Anthony Prieto Allegedly Defrauded Investors Through Sham Non-Profit
Anthony Prieto (CRD #: 2783560), a previously registered broker, is the subject of an SEC civil action, according to his BrokerCheck record, accessed on June 5, 2022. Keep reading if you have questions about Anthony Prieto’s conduct as a broker.
On May 2, 2022, the Securities and Exchange Commission filed a complaint against Anthony Prieto, Jason Lazarus, Synergy Settlement Services, Foundation for Those with Special Needs, and Special Needs Law Firm.
The complaint alleges that these collective defendants fraudulently operated two supposedly charitable pooled investment trusts with $46 million in assets and over 380 trust members, consisting primarily of disabled recipients of Medicaid or Social Security Supplemental Security Income (SSI) benefits.
The SEC alleges that the Foundation for Those with Special Needs is a shell corporation created by Anthony Prieto and other defendants to disguise that for-profit corporation Synergy Settlement Services, Anthony Prieto, and Jason Lazarus “perform all trustee functions and profit from the trusts’ operations by collecting all fees and other funds stemming from operating the trusts.”
Alleged Misrepresentation to Beneficiaries
According to the complaint, the defendants collectively misrepresented to potential beneficiaries that they would be joining a trust managed by a non-profit association and would therefore remain eligible for Medicaid and SSI benefits.
However, the SEC alleges that the for-profit operation and management of the trusts could potentially disqualify beneficiaries from these benefits, as trust funds could be counted as beneficiaries’ assets.
The SEC further alleges that Anthony Prieto, Jason Lazarus, and Synergy did not inform beneficiaries that their money was being invested in a class of mutual fund that would cost double the fees that the defendants claimed beneficiaries would pay.
Additionally, the SEC alleges that Anthony Prieto and the other defendants not only misrepresented the for-profit nature of their operation to beneficiaries, but also to the Internal Revenue Service and the Social Security Administration through emails, firm brochures, marketing materials, trust documents and operating agreements, and other documents.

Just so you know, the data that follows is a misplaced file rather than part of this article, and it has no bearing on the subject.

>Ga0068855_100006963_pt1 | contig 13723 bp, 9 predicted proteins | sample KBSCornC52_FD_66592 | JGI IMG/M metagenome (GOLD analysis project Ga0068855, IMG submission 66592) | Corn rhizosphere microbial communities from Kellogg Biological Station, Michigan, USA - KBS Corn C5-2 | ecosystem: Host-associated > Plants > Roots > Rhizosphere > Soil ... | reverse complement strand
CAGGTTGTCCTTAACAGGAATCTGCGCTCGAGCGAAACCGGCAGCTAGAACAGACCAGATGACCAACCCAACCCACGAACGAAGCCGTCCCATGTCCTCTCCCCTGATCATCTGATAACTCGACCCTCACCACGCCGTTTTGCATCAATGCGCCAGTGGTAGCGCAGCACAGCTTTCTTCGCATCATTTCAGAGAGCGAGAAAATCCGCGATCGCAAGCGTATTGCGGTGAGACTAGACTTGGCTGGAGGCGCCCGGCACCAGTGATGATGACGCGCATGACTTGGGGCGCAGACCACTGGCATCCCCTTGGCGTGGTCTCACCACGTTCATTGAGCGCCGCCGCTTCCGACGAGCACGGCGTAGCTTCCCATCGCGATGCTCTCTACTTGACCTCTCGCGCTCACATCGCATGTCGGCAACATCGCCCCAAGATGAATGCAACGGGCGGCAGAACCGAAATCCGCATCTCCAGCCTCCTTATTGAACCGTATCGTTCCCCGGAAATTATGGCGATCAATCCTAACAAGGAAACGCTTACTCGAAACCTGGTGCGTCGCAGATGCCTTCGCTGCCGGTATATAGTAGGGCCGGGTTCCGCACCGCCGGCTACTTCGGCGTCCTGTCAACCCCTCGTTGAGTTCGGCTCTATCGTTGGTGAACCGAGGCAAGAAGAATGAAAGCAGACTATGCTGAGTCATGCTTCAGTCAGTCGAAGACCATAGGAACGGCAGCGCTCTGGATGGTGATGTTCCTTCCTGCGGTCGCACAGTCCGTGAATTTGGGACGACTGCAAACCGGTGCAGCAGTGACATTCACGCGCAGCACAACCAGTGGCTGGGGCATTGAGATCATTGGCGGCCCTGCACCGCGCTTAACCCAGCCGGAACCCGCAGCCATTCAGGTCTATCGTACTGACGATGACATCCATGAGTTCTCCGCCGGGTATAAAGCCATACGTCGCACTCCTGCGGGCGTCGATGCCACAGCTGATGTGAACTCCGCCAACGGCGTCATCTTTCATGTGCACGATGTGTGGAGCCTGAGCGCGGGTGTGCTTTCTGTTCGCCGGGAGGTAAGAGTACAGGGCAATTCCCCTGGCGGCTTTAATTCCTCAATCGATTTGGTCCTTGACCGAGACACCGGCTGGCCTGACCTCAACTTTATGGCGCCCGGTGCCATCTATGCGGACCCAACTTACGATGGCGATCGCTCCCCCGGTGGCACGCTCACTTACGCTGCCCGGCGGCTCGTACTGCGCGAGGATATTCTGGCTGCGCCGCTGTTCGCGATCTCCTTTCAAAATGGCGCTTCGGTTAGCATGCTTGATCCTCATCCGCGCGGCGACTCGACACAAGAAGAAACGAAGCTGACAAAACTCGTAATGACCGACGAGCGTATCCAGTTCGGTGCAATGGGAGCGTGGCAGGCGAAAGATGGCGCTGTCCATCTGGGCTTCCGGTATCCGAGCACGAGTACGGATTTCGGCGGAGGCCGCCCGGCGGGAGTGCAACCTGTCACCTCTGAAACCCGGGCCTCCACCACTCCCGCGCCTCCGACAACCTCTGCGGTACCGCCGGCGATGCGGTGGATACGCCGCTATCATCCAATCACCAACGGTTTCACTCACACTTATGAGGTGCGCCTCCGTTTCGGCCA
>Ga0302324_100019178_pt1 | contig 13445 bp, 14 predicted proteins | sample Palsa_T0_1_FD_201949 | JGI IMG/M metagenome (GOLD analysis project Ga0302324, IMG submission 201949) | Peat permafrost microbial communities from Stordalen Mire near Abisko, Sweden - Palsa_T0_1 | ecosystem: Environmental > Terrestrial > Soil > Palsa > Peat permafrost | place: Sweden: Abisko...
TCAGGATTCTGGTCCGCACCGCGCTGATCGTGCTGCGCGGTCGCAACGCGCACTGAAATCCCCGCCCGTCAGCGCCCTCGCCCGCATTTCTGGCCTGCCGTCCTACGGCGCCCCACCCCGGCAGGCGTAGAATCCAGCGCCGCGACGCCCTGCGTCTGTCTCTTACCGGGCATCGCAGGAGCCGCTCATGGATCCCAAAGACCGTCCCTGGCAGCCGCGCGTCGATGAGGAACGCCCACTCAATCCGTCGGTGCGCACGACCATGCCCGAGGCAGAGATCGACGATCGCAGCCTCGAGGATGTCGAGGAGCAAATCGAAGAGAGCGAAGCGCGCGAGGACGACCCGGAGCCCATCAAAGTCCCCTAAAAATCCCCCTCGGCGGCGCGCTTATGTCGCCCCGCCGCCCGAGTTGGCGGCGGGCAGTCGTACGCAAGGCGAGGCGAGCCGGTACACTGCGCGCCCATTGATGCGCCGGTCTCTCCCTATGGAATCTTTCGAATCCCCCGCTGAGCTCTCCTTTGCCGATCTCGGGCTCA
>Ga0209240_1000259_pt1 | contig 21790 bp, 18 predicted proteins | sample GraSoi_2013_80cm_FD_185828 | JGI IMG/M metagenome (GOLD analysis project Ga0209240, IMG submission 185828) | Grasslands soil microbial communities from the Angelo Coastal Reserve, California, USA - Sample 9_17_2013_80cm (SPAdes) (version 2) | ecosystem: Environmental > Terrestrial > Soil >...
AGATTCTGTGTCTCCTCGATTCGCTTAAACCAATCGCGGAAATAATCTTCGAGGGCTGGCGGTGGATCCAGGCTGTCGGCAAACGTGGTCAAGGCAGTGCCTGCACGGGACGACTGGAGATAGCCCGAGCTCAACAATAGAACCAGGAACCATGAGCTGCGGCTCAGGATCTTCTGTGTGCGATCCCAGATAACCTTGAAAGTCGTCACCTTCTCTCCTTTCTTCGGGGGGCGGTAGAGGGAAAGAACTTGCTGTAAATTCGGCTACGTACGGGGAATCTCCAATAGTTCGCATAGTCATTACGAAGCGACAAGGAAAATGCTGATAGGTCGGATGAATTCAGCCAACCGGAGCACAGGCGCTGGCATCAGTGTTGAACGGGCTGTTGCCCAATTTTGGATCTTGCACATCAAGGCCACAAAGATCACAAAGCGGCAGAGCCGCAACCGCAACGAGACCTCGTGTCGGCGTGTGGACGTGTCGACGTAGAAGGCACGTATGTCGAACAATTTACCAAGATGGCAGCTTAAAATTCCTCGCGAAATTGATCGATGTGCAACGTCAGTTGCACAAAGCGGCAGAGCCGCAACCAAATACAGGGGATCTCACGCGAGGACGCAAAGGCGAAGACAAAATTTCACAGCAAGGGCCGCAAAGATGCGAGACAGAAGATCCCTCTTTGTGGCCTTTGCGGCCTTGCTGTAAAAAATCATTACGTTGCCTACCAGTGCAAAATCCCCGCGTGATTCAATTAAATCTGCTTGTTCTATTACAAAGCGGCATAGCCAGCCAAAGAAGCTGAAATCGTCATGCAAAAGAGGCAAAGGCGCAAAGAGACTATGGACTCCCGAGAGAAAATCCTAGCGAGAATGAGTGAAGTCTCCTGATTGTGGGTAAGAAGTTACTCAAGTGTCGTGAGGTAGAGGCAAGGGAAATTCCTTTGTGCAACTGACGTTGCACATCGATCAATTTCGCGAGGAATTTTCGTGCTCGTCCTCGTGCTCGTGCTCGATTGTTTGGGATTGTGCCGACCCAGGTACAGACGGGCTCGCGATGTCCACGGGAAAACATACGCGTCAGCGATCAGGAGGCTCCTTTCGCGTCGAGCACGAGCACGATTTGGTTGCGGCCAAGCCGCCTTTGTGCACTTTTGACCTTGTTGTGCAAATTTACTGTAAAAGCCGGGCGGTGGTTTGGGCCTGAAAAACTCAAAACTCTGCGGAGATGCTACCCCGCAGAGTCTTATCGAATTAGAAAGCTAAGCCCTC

Alleged Misappropriation of Funds
Further, the complaint alleges that Anthony Prieto, Jason Lazarus, and Synergy diverted all trustee fees from beneficiaries’ accounts to Synergy. They allegedly used funds from deceased beneficiaries’ accounts to reimburse themselves for employee salaries and other expenses, as well as donating to trial lawyers’ and other organizations.
The SEC alleges that these actions contradicted and violated their claims to the IRS and beneficiaries that they would “only use such funds to further the trusts’ mission to help the disabled.”
In total, the SEC alleges that Anthony Prieto violated the followings regulations:
- Sections 5(a), 5(c), 17(a)(1), 17 (a)(2), and 17 (a)(3) of the Securities Act of 1933
- Section 10(b) of the Securities Exchange Act of 1934 and Rules 10b-5(a), 10b-5(b), and 10b-5(c) thereunder
- Sections 206(1), 206(2), 206(4), and Rule 206(4)-8 of the Investment Advisers Act of 1940
This regulatory action remains pending.
Securities Act of 1933
Sections 5(a) and 5(c) prohibit the purchase or sale of unregistered securities. Charitable organizations can qualify for exemptions from this rule.
Sections 17(a)(1)-17(a)(3) prohibit the use of fraudulent schemes and devices, including omission of material information and other forms of deceit, to sell securities.
Securities Exchange Act of 1934
Section 10b-5 prohibits the use of manipulative or deceptive practices, including misrepresentation or omission of information, to defraud customers in connection with the purchase or sale of securities.
Investment Advisers Act of 1940
Section 206 of the Investment Advisers Act of 1940 also prohibits fraudulent and deceitful behavior. It also requires brokers to disclose their role in a transaction to their client before execution and obtain their client’s consent.
Rule 206(4)-8 regulates pooled investment vehicles by prohibiting the making of untrue statements or omissions of material facts to current and prospective investors.
Anthony Prieto has passed the following exams:
- Series 63 – Uniform Securities Agent State Law Examination
- SIE – Securities Industry Essentials Examination
- Series 6 – Investment Company Products/Variable Contracts Representative Examination
He has also worked for the following firms:
- Royal Alliance Associates (CRD#:23131)
- Signator Investors (CRD#:468)
- Signator Financial Services (CRD#:19061)
- First Allied Securities (CRD#:32444)
- Conseco Securities (CRD#:29367)
- Conseco Financial Services (CRD#:629)
- Conseco Equity Sales (CRD#:4125)
Kurta Law Can Help
If you worked with Anthony Prieto and you have concerns about your investments, please contact us today at 877-600-0098 or firstname.lastname@example.org for a free consultation.
For over 20 years, Kurta Law has advocated on behalf of investors who want to recover their investment losses from brokers and brokerage firms. Kurta Law is a nationally recognized law firm and exclusively represents investors against brokers and brokerage firms on a contingency basis. This means that the firm only earns a fee if our securities attorneys recover money on your behalf.